6. Therapeutic relaxation and recreation.
Engage in activities regularly that you find helpful in reducing your stress, which will improve your mental and physical state, and also reduce food cravings. These activities should be enjoyable, so that the actions involved will be self-reinforcing and thus you will be more likely to repeat them.
7. Get enough sleep.
Most adults need 8 hours of uninterrupted sleep per night. Proper rest is a priority for weight management (and a number of other purposes), as people commonly overeat due to sleep deprivation. With sufficient sleep, not only will you be less stressed, and therefore be less likely to crave foods, you will be more able to resist food cravings.
8. Positive realism.
Do you have a harsh inner critic? If so, negative self-talk (also called “internal dialogue”) could be responsible for a large part of your problems. Instead, treat yourself with dignity, and talk to yourself with respect. Work on reducing negative thought patterns by replacing them with realistically positive ones. Restructuring negative ways of thinking is the central focus of Cognitive Therapy, a highly effective approach geared toward changing a person’s thoughts, feelings and behavior.
9. Confront your issues.
Emotional baggage poses a huge obstacle to achieving weight wellness. Your weight may be sending you a message to pay attention, and until you do, you will continue to use food and weight as a way to avoid or escape. It is difficult to face the pain, but unless you know what you are running from, you can’t overcome it. However, you needn’t do it alone. Therapy is a good place to work on these issues and learn how to cope more effectively, rather than using food to push the feelings down.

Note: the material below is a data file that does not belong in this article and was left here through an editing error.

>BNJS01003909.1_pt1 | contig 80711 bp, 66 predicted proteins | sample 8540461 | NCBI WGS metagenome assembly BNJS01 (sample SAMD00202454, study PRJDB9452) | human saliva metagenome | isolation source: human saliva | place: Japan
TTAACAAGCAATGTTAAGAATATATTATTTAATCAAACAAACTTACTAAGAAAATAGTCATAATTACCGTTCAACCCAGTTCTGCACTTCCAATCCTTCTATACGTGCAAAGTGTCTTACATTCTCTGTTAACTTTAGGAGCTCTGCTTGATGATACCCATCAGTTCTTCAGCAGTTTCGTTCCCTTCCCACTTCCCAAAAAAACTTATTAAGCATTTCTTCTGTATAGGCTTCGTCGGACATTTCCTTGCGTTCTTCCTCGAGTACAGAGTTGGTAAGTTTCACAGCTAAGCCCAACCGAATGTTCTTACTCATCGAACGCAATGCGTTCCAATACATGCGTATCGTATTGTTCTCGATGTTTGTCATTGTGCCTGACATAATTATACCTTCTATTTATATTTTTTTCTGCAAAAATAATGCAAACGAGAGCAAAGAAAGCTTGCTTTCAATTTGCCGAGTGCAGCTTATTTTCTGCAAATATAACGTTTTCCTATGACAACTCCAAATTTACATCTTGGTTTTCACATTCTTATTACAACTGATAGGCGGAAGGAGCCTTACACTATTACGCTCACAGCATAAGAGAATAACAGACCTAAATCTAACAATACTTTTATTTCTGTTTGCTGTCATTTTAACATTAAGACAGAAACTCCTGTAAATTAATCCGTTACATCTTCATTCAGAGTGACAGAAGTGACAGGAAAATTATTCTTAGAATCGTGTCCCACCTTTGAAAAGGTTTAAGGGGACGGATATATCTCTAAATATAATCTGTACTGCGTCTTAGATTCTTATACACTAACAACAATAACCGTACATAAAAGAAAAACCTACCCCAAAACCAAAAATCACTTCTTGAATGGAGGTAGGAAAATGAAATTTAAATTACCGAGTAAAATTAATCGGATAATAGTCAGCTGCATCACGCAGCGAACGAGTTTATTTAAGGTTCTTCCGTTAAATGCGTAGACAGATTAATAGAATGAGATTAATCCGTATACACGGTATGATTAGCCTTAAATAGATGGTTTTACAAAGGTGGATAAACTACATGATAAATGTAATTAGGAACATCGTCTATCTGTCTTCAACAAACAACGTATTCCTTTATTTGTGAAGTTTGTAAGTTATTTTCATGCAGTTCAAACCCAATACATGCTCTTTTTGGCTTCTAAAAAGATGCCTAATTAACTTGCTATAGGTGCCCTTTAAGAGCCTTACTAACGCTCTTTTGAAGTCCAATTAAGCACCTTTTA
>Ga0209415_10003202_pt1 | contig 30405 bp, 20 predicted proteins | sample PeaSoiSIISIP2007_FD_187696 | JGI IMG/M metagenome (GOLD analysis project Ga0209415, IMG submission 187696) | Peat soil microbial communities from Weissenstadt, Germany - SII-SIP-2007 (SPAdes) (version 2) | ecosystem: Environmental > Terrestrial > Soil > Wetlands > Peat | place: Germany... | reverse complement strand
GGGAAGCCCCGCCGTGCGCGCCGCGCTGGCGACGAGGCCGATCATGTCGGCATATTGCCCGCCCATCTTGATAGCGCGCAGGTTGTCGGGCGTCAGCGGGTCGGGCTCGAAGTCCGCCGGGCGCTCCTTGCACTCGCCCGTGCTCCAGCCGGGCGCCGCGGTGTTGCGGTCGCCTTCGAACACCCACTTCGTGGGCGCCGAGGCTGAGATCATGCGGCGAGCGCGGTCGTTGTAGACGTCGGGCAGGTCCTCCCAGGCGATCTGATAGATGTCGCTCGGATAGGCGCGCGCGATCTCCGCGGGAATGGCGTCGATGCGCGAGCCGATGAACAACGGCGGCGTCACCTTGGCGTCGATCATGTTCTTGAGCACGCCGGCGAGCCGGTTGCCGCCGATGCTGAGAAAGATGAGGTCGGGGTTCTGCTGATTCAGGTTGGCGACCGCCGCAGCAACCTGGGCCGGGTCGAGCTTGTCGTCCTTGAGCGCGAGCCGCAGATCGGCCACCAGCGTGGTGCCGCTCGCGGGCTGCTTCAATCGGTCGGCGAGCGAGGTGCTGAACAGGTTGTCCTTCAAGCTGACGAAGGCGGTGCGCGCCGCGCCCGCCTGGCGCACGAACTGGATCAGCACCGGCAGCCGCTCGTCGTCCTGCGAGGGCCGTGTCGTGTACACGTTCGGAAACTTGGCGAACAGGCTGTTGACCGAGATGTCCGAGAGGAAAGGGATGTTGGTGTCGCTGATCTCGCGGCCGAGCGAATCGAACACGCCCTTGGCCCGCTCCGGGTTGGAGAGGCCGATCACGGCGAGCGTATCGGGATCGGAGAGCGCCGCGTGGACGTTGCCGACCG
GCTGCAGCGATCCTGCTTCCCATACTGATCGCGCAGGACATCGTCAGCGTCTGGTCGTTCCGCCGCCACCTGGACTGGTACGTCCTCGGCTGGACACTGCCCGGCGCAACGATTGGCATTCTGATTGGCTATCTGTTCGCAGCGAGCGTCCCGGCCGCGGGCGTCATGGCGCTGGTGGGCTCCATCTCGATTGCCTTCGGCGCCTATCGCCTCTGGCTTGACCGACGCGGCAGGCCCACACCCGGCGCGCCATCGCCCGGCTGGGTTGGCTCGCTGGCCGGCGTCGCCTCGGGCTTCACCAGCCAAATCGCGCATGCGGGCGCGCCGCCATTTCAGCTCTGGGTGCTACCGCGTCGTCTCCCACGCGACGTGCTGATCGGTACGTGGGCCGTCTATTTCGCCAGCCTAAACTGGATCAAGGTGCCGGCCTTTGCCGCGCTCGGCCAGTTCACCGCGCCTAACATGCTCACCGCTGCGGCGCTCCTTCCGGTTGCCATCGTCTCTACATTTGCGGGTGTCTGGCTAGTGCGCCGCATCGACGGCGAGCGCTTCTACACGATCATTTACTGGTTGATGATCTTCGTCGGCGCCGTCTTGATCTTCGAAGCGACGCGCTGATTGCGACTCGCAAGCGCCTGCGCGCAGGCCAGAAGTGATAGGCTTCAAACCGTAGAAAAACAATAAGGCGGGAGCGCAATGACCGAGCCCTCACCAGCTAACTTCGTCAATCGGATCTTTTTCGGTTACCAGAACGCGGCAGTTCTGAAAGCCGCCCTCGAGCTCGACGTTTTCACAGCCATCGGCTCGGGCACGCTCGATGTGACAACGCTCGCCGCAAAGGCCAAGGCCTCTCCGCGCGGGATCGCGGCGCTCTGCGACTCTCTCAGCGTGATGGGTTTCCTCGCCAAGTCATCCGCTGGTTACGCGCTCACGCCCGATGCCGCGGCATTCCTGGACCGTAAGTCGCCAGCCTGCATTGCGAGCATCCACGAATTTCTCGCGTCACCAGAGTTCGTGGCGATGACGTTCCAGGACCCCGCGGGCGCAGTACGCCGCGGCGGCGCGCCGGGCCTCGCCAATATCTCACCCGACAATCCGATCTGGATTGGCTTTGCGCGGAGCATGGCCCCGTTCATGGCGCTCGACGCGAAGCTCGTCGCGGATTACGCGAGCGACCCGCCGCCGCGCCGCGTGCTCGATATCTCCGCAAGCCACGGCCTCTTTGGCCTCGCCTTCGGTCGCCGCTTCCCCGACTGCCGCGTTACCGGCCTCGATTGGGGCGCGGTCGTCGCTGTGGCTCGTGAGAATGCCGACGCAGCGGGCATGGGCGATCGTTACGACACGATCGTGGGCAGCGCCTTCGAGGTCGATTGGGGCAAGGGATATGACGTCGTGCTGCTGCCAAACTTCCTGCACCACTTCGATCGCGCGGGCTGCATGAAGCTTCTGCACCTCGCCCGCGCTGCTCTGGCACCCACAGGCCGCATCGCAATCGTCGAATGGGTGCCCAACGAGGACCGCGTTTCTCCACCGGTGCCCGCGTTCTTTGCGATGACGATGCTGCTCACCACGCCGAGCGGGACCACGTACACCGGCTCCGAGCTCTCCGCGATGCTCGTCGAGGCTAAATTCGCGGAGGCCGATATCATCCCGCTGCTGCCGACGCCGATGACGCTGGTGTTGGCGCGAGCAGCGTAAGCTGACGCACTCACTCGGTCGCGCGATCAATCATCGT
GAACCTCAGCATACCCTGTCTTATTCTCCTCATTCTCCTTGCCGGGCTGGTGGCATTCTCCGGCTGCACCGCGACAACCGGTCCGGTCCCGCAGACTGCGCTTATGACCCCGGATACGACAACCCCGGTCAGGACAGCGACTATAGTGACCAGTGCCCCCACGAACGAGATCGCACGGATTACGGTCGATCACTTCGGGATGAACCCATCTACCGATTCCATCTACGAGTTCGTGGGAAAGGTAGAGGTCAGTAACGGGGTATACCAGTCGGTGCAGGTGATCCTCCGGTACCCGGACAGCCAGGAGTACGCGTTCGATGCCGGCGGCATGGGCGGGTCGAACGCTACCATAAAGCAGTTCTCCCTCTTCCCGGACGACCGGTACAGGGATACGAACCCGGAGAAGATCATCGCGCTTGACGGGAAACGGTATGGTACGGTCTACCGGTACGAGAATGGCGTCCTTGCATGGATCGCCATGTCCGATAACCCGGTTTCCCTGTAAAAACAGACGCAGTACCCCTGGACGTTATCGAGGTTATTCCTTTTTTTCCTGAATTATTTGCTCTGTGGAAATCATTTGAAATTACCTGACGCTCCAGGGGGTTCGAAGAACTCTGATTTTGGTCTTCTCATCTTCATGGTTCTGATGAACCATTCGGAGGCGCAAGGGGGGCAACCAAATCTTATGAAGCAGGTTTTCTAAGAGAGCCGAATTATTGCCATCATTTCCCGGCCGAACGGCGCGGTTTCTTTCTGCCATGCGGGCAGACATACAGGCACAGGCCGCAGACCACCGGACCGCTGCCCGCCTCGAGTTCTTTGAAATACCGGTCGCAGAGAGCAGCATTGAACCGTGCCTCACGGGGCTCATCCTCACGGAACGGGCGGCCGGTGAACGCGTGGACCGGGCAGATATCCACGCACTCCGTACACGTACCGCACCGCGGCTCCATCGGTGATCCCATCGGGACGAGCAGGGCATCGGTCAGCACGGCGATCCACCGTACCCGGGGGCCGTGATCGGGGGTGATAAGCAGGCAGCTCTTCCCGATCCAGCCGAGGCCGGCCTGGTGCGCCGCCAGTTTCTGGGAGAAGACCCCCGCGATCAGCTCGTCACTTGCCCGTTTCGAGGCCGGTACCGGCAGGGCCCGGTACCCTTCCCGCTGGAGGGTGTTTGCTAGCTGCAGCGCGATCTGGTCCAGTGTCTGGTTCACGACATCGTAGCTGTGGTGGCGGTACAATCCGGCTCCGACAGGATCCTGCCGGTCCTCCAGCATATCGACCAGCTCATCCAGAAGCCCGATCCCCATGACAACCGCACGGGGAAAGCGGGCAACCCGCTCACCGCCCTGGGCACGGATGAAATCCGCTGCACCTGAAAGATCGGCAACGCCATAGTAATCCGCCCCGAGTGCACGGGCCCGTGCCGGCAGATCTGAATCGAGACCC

10. Clean up your social network.
Sift out the saboteurs from the supporters. Reduce or eliminate your involvement with those who tend to undermine your efforts. Supportive people will cheer you on, give you constructive guidance, provide accurate information, and be there for you emotionally. Know whom you can go to for what, and when. Also, and perhaps most important, be a good friend to yourself.
Set a realistic goal (the healthy weight that you can realistically maintain), have a realistic timeline, and a workable plan. Then keep to your commitment, maintain your lifestyle changes, and you will not only lose the weight, but keep it off. Don’t forget to pat yourself on the back for each success, no matter how small. Be consistent and persistent as you proceed, one step at a time.
Changing from the inside out to achieve a significant lifestyle change is no easy task. In cognitive-behavioral therapy, a therapist serves as a guide, partner and coach in helping you to make key changes in negative thought and behavior patterns, which in turn directly affect your mood and self-esteem. If you live or work in the NYC area and wish to find out more about services offered by Cognitive Therapy Associates, please call Dr. Allison Kahner, CTA’s Clinical Director, at 212-258-2577.